The Antarctic krill fishery is managed by the Commission for the Conservation of Antarctic Marine Living Resources (CCAMLR), which involves 37 countries. It is part of the international Antarctic Treaty System, formed in 1961 to protect the continent and its surrounding seas. CCAMLR set the 620,000-tonne “trigger” limit on krill fishing in 1991, about one per cent of the estimated total of 62m tonnes of krill. So far, the limit has never been reached, although catches have been increasing in the last two decades, reaching a record high of 451,000 tons in 2020. There are currently 12 large krill fishing vessels operating in Antarctica, belonging to seven companies from five countries. Norway and China are by far the biggest fishers, followed by Chile, South Korea and Ukraine. In July 2022 a visit was made to Montevideo, Uruguay, to see the main logistics centre of Aker Biomarine, which manages about 65 per cent of the world’s Antarctic krill production. It is part of the Norwegian Aker group headed by the billionaire, Kjell Inge Røkke. This report from The Ferrett, is depressing as we already know there are problems in the ecosystem food chains in Antarctica. Independent reporting of cumulative impacts in the marine environment is so important. Otherwise suddenly we find it is too late and ecosystems are trashed beyond viability. We see it with illegal fishing by multinationals off west Africa. Where is the ‘Precautionary Principle’ in all this I ask myself? This style of fishing with long food chains, huge carbon footprints, including to markets when fish are ready, has to change
Loads of meal produced with krill arrive at Aker’s warehouse after being processed on board vessels trawling the seas around Antarctica. From the warehouse, shipments are exported every day all over the world. “We have three fishing vessels operating in Antarctica and we have one vessel that is in charge of the transport — the Antarctic Provider. It comes to Montevideo port roughly every 45-60 days,” said Gian Franco Guerrieri, sales manager for Aker Biomarine Most of the one tonne bags stacked in hundreds of piles in the warehouse are destined to feed farmed fish, while some will be used for pet food. In Houston, Texas, Aker also adds krill oil to Omega 3 pills supposed to improve human health. “Eighty per cent of our catch and production on board goes to aquaculture and pet food, but most of it is aquaculture,” said Aker’s aquaculture specialist, Ragnhild Dragøy. “We sell all over the world and we sell everything we produce. We have markets in Norway, in Chile, in Asia, in Australia, in the US.” Just consider for a moment the carbon footprint of these journeys, hardly a sustainable industry !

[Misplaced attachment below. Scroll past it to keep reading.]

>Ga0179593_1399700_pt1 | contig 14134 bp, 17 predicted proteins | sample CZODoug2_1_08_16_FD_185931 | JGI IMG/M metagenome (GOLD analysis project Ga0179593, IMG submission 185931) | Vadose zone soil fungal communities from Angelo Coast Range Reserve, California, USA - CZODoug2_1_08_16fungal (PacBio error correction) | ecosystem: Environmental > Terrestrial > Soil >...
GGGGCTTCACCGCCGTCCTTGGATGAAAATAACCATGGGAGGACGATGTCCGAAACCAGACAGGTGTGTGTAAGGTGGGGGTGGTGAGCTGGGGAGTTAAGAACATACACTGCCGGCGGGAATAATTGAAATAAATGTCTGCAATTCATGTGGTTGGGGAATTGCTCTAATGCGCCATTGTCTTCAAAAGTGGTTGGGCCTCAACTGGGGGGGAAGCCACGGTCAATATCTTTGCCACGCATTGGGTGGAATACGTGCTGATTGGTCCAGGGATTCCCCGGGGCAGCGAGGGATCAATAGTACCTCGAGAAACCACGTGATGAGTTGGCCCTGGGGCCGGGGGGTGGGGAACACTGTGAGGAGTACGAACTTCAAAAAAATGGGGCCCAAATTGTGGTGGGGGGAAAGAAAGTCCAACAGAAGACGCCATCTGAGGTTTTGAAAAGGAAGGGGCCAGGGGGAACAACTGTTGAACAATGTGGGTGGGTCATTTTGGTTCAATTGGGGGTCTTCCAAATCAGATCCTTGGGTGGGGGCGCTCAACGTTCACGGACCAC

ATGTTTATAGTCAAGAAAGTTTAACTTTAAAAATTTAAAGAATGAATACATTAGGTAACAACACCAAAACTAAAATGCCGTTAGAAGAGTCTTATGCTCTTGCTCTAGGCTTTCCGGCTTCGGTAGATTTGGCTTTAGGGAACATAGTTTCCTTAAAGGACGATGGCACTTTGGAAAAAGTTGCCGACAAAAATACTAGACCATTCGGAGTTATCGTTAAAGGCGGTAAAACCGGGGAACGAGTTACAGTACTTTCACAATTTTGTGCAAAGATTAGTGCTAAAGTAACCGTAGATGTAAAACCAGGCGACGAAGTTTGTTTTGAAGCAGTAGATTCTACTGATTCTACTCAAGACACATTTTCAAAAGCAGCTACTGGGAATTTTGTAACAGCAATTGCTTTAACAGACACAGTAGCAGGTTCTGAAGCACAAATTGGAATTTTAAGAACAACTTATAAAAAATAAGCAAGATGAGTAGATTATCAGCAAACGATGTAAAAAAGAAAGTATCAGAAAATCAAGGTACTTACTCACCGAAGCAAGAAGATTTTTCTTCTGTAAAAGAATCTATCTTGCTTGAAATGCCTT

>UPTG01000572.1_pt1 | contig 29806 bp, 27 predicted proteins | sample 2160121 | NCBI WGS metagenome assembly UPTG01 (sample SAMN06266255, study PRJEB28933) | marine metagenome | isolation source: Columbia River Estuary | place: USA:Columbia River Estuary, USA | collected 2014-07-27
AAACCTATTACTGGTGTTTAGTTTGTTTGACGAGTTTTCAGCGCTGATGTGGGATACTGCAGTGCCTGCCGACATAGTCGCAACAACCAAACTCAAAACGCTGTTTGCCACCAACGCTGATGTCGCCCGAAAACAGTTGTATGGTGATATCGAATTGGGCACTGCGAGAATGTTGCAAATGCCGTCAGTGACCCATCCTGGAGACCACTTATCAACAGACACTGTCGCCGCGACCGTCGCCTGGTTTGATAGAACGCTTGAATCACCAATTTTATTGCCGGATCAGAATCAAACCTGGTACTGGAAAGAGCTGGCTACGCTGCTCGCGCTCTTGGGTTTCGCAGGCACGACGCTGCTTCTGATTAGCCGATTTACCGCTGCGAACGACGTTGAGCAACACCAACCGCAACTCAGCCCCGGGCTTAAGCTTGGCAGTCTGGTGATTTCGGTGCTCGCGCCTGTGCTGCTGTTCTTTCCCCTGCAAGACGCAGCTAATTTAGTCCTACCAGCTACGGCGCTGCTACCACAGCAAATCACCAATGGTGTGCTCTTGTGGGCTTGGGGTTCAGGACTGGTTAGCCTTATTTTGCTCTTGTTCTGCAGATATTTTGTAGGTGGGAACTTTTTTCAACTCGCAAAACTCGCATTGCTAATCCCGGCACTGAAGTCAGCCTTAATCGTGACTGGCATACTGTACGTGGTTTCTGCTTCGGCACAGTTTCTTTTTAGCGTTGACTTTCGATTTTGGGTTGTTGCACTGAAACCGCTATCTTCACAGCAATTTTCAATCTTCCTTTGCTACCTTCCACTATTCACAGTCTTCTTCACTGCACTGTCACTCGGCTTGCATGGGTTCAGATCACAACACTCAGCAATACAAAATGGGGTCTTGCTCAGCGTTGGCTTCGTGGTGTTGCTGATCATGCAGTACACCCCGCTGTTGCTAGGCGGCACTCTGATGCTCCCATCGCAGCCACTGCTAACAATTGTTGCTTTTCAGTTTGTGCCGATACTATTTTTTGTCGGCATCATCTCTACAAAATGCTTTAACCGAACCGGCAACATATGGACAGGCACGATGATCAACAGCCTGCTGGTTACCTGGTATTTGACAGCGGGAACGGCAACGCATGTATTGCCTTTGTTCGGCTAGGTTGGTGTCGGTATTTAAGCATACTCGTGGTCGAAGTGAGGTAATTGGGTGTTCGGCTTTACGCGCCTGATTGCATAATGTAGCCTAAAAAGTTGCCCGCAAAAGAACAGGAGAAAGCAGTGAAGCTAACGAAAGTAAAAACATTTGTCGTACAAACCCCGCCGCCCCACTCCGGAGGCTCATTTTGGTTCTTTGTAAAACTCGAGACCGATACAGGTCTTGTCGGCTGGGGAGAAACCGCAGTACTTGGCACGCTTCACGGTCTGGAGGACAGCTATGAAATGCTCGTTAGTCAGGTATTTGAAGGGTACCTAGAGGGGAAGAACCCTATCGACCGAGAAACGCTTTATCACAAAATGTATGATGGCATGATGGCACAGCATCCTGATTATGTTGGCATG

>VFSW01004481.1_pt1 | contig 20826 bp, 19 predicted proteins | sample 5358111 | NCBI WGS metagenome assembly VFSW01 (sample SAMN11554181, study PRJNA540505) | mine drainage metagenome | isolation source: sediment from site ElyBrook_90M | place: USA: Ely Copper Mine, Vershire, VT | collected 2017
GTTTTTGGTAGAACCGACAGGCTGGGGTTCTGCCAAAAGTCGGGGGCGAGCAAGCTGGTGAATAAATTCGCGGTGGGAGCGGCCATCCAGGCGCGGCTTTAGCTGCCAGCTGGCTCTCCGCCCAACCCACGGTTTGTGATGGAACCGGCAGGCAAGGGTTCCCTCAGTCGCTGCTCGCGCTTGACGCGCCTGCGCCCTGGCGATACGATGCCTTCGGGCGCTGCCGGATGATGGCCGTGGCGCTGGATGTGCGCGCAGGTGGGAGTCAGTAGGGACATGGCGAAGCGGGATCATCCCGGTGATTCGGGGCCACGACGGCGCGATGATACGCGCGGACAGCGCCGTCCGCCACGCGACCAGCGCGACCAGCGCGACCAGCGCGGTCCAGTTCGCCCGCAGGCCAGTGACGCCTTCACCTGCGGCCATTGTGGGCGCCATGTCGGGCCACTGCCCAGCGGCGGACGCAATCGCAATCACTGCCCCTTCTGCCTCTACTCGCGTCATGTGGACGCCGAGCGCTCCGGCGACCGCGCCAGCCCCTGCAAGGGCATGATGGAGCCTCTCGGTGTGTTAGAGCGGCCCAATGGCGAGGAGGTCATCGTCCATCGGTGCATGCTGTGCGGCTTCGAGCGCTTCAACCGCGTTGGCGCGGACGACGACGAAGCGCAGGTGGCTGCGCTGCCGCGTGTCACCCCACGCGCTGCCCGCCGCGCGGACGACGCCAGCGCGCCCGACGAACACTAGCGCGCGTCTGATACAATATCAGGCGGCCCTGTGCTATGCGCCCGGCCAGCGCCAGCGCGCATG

In recent years interest in Antarctic krill from the fish farming industry has risen as companies search for new sources of protein to replace feed ingredients made from wild fish. According to the United Nations Food and Agriculture Organisation, fish farming is the fastest-growing food industry. It had a global output of 87.5m tonnes in 2020, and was projected to reach 106m tonnes by 2030. But such growth can cause the overfishing of species used to produce fish meal and oil to feed carnivorous farmed fish such as salmon, trout or sea bream. “How can we reduce our dependence on marine resources while increasing the amount of farmed fish?” asked Anders Østergaard, sustainability specialist for BioMar, a leading fish feed company that uses Aker Biomarine krill in some products.
“There will be more and more different alternative raw materials for fish feed, and that is due to the fact that we cannot rely on just a few sources of raw materials,” he said. “Especially as marine resources are scarce, limited”. Studies from Aker Biomarine claim that krill meal can to some extent replace fishmeal and make more efficient use of other protein ingredients, such as insects or soya, particularly for salmon, trout, shrimp and sea bass farms. “As a fish feed producer we are looking for alternatives to several ingredients that we are using, including fishmeal and fish oil,” said Robert Tillner, product and research manager for the fish feed company, Aller Aqua. “Krill is one of the ingredients we are also using,” he added. “Mostly in our salmonids feed, for both trout and salmon. That is where we use it”. Aker Biomarine manages about 65 per cent of the world’s Antarctic krill production.
Campaign group Changing Markets argues that krill fishing is depriving penguins, whales and seals of vital nourishment. There is a real problem with sustainable certification as cumulative impacts are hardly considered, even although a “sustainable certification” all sounds good to the consumer! So, it is vital that COP27 is a success with binding agreements on climate actions to not go beyond the minimum temperature increase targets and to manage all parts of the environment for sustainable futures and support for communities most affected. Real, positive actions NOW please politicians!
Changing Markets Foundation. (August 2022) Campaign for Changing Markets. Report: Krill, Baby, Krill: The corporations profiting from plundering Antarctica
Greenpeace (2022) Unearthed
The Ferret Media Ltd (19/10/2022) Subject: Antarctic krill fishing boosted by fish farming. Latest Full Text Story Alert from The Ferret
With thanks to Greenpeace, Tees Valley Monitor and The Ferret.